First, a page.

“We faced discrimination as children, and we face it even today. People still call us names. Our forefathers lived in the forests.  There was no education or employment and they mostly depended on the forest produce. Life was tough for them. They never used to mix up with others as they were scared they might get caught and made to work as slaves,” he says.

The SAG, started in 1987, was no less than a boon to the Siddi tribe in India. It was an opportunity for Siddis to represent India in the Olympic Games. The community always wanted such platforms to display their skills, abilities and their love for their country.

Harnodkar says, “Around the 1980s, there was an organisation that worked for Siddis. This organisation, and our community leaders, met and spoke to the then sports minister Margaret Alva about our sports proposal. She took the proposal further and the Special Area Games program was started in 1987.

“Our sportsmen participated in various international sporting events and made the country proud of their achievements. Sports provided a lot of opportunities to our generation.  Many of us got government jobs and the community got the exposure that it required. This program had put the Siddis in the national limelight and people got to know about our existence. Whatever I am today is because of sports.”

The best part of the program was that it helped the community in battling racism in India and sports was the best way to represent any country as sports is one section which is followed by everyone in the world.  “A lot of people are not aware of our community. Although we have been living in India and consider ourselves as Indians, they think we are foreigners and do not belong here. Restarting the programme will build awareness and help change the mindset of people. It is a known fact that Africans are genetically strong and we feel we can contribute to the country through our proficiency in sports,” says Harnodkar.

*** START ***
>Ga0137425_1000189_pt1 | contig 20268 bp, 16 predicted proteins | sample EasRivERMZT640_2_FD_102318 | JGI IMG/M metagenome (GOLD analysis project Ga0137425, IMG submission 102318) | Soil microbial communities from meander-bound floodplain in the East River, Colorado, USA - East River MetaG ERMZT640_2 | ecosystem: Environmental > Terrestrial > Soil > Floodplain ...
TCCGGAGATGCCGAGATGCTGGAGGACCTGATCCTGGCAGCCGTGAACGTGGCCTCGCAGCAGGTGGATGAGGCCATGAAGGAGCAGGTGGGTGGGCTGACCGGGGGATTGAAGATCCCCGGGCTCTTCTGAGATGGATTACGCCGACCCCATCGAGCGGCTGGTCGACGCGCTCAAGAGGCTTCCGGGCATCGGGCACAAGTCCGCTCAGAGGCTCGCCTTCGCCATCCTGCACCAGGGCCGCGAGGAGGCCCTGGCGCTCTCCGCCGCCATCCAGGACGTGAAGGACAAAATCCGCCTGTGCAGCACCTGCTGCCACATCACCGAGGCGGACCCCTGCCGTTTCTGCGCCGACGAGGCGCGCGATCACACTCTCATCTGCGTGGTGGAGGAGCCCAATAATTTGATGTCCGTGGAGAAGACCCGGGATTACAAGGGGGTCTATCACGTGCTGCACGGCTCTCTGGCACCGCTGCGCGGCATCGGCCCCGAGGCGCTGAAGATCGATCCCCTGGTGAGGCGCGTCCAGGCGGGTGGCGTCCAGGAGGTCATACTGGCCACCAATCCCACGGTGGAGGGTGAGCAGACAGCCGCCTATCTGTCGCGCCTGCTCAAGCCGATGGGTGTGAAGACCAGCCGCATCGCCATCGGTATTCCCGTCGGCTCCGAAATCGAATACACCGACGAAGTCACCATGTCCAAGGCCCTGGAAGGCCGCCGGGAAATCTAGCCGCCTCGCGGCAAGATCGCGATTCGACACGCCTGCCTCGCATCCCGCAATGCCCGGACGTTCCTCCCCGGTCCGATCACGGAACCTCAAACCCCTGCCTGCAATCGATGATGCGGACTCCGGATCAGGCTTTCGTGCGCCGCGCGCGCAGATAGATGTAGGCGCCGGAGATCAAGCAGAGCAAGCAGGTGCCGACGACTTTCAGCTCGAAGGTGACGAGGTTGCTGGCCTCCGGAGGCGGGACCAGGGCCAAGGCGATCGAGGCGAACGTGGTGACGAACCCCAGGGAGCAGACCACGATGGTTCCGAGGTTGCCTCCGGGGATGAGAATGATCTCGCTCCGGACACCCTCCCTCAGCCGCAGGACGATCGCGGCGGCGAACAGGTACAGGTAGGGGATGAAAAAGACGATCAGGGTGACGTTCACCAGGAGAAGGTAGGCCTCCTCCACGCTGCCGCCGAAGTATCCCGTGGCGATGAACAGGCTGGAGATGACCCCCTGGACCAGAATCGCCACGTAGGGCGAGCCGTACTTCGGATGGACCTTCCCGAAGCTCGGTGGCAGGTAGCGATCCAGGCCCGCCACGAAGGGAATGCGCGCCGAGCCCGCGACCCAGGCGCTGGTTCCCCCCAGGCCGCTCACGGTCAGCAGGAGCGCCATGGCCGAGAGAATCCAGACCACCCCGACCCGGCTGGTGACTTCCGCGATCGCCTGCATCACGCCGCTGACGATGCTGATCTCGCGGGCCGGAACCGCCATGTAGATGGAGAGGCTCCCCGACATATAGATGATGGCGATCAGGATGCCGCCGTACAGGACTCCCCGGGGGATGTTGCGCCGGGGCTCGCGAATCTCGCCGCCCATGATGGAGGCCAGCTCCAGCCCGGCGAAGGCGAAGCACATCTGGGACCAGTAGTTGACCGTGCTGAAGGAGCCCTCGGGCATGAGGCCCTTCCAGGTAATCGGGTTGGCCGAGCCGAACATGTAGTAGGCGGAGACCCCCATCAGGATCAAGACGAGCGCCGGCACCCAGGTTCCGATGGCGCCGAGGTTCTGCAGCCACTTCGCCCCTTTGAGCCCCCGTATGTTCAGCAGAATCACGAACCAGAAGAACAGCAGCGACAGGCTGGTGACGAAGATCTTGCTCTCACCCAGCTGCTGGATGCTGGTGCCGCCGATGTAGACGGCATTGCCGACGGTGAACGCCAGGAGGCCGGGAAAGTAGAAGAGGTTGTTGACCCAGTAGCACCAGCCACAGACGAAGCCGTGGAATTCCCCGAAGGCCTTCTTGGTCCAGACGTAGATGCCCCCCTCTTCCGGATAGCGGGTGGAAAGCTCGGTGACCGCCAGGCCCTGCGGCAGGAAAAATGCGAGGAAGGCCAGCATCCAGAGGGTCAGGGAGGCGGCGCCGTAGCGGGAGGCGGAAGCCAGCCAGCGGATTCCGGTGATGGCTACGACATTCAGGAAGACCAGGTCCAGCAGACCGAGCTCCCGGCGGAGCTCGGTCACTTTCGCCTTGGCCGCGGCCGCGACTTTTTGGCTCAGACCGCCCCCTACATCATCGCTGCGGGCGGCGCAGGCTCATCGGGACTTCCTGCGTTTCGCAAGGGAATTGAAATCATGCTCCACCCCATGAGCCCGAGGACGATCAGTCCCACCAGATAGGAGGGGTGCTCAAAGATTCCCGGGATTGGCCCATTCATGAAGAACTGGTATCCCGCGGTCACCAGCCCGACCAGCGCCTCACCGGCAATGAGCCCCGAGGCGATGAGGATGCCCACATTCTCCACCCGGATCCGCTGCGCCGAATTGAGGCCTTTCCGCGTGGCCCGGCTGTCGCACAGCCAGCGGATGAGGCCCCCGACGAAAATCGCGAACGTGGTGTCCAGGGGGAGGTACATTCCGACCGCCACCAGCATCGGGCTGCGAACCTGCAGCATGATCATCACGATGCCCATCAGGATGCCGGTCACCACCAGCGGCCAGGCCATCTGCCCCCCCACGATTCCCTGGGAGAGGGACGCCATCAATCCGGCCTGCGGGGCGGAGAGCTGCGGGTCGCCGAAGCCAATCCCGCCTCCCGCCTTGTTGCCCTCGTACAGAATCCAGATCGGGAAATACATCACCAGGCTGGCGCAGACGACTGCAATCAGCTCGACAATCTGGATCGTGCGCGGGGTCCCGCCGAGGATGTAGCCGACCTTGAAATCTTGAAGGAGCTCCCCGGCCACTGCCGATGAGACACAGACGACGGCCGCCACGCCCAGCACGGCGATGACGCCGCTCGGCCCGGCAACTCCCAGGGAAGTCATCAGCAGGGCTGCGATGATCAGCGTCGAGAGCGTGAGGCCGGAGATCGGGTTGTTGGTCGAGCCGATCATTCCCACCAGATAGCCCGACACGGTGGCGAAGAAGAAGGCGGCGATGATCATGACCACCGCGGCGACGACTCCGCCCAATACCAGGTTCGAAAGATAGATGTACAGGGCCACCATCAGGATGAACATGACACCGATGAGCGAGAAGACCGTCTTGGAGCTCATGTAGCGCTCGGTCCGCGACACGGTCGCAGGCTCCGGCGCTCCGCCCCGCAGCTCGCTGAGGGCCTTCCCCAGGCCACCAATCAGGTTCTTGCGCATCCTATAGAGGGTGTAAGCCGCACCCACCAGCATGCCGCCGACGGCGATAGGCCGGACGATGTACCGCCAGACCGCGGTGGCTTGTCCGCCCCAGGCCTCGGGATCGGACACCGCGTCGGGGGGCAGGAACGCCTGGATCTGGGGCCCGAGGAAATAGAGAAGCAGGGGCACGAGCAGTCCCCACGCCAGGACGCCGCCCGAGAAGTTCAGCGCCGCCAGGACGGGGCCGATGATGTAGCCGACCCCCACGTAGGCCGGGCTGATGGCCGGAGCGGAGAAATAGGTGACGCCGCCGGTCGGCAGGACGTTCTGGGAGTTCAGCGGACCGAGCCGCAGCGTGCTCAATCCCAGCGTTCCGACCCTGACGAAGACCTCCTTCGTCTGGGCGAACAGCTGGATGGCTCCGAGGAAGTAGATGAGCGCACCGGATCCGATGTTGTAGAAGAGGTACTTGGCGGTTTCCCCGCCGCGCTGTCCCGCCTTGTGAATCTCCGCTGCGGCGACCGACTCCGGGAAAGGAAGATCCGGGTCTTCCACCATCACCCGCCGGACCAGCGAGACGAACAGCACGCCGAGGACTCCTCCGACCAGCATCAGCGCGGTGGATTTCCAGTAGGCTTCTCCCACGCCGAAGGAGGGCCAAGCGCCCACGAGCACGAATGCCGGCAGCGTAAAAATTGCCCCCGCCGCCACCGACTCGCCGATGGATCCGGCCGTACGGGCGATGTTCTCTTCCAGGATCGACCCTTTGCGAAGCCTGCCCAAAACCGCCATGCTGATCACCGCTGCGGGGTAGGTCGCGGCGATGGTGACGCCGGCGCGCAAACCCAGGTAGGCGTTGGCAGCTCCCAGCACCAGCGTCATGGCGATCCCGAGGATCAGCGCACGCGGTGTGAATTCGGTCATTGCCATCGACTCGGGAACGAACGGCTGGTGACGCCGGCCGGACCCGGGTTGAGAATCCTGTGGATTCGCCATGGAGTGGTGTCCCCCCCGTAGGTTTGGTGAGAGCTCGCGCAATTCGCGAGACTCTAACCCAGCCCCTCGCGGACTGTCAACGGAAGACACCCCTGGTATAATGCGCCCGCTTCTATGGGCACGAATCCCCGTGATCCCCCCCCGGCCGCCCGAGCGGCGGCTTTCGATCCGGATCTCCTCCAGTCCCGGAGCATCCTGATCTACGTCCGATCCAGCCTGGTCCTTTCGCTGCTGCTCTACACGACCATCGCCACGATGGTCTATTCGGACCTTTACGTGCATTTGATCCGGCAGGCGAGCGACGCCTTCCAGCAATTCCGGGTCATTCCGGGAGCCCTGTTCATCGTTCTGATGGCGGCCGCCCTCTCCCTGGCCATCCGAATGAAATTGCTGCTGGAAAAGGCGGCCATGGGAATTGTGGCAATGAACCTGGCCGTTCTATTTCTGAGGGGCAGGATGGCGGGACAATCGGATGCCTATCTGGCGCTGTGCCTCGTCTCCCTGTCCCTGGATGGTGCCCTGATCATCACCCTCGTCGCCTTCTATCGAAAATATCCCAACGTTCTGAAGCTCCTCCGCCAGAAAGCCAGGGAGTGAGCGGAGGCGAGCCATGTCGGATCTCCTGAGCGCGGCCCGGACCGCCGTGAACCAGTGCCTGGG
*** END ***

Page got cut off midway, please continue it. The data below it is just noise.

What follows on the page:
It is also not a hidden fact that racial discrimination against African people in India makes headlines every now and then. Recently, a Tanzanian girl being assaulted in Bangalore created a sense of panic within the community, and the attacks on African nationals in Delhi are testaments to the atrocities and prejudices they have been subjected to here. Harnodkar says, “People call us by names like kalu, etc. They make fun of us thinking we don’t understand the language. But when we speak in Hindi they get surprised.  They make fun of our colour, looks and sometimes treat us as untouchables.”

Now, for the Siddi community the SAG programme is the sole hope, and they expect a helping hand from the government in this regard. “We are waiting for the SAG program to take off properly. Although we have scouted some young talent, due to lack of proper infrastructure and facilities, it’s difficult for us to give these kids world class training. It is difficult for the selected kids to perform at their best because of a lack of equipment and coaches.  We hope the infrastructure is put in place at the earliest so that the kids don’t suffer and don’t lose interest in sports due lack of proper training,” Harnodkar tells Guardian 20.

Kamala Siddi, who represented India in the South Asian Federation Games 1993, and Philip Anthony Siddi, the first Siddi to represent India on an international sporting stage, will be training more Siddi children starting August this year. Harnodkar, too, is trying to fulfil the community’s dream to win the first Olympic medal. A full-fledged Special Area Games Centre in Dandeli, Karnataka has been proposed to nurture young Siddi talent, while the first batch is already being trained at the Loyola School in Mundagod in Karnataka for the 2024 Olympics.

To watch the film, ‘Siddis: In It For The Long Run’ log onto